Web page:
Professor Pekka Räsänen (University of Turku)
Dr Outi Sarpila (University of Turku)
It is argued that traditional ways of collecting social surveys are threatened by the rising data-collection costs and the declining response rates. In an attempt to solve this problem, researchers have started to utilize cheaper and easier data collection methods, especially those focusing on various types of online data. Current research on survey methodology has criticized sample-to-population representativeness of many online surveys.
At the same time, however, research on how the mode of data collection affects to responses is almost completely lacking. In this article, we analyze differences between response modes by examining questions pertaining to immigration. If attitudes toward immigration are different between users of internet surveys and paper surveys, then the prevalence of combined data collection may distort the data sets used in scientific studies.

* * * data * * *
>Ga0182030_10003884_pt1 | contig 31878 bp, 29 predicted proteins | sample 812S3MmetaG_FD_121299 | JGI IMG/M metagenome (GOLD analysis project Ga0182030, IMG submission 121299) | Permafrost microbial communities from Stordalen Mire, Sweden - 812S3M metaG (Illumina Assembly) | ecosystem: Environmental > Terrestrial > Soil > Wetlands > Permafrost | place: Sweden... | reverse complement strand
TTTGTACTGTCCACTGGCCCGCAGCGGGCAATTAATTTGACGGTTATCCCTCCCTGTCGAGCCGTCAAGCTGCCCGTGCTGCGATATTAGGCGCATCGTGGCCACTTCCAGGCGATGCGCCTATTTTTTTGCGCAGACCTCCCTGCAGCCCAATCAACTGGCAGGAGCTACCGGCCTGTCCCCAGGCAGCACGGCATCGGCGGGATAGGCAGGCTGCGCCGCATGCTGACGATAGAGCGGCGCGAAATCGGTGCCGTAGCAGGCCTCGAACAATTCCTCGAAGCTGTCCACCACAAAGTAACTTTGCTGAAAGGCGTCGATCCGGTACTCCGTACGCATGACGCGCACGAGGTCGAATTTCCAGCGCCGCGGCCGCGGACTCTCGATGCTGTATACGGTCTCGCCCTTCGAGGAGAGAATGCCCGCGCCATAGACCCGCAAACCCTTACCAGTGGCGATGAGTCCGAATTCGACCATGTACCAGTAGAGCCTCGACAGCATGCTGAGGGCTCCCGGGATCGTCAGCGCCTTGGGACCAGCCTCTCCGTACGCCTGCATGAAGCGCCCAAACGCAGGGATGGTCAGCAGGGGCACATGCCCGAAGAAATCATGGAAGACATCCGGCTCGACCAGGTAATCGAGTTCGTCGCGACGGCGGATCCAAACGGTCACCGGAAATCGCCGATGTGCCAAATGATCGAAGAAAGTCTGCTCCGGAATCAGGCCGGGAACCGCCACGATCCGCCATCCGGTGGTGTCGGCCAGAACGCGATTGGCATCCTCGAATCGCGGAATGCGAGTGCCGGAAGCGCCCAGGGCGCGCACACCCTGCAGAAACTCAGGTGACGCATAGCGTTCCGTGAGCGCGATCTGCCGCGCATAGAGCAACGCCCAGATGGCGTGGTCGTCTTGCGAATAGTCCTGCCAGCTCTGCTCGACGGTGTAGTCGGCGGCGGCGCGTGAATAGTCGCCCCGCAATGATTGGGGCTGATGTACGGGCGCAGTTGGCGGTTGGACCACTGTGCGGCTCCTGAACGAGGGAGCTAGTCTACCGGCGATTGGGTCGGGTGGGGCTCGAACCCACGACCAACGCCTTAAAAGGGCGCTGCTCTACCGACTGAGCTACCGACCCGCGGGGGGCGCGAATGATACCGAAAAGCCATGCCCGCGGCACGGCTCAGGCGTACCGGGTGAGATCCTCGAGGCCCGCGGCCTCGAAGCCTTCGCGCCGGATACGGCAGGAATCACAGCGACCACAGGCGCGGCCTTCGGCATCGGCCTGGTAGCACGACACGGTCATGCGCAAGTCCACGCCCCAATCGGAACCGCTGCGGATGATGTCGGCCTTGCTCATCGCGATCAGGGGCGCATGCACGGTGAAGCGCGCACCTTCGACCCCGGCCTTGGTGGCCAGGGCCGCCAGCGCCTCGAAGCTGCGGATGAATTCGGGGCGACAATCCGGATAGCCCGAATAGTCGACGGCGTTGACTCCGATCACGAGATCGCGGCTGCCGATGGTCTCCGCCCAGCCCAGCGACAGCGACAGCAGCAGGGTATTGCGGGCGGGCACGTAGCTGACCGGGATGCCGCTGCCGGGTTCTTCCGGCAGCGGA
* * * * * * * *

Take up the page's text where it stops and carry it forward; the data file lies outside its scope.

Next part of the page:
Our data are derived from the International Social Survey Program (ISSP) 2013. We selected two countries for the analysis, Finland (n=1, 243) and Norway (n=1, 585), both of which applied similar methods of data collection technique (self-conducted mail survey and web survey).
We found that respondents’ tend to answer more negatively towards immigration via mail-questionnaire than Web-questionnaire. The results indicate also that although the popularity of the Web-surveys has increased during recent years, the mode of response is still associated with socio-demographic variables which are apparent in use of digital technology. However, in conclusion we suggest that the mixed-mode survey is a reliable method of data collection especially after controlling for background variables and their interactions with the response mode.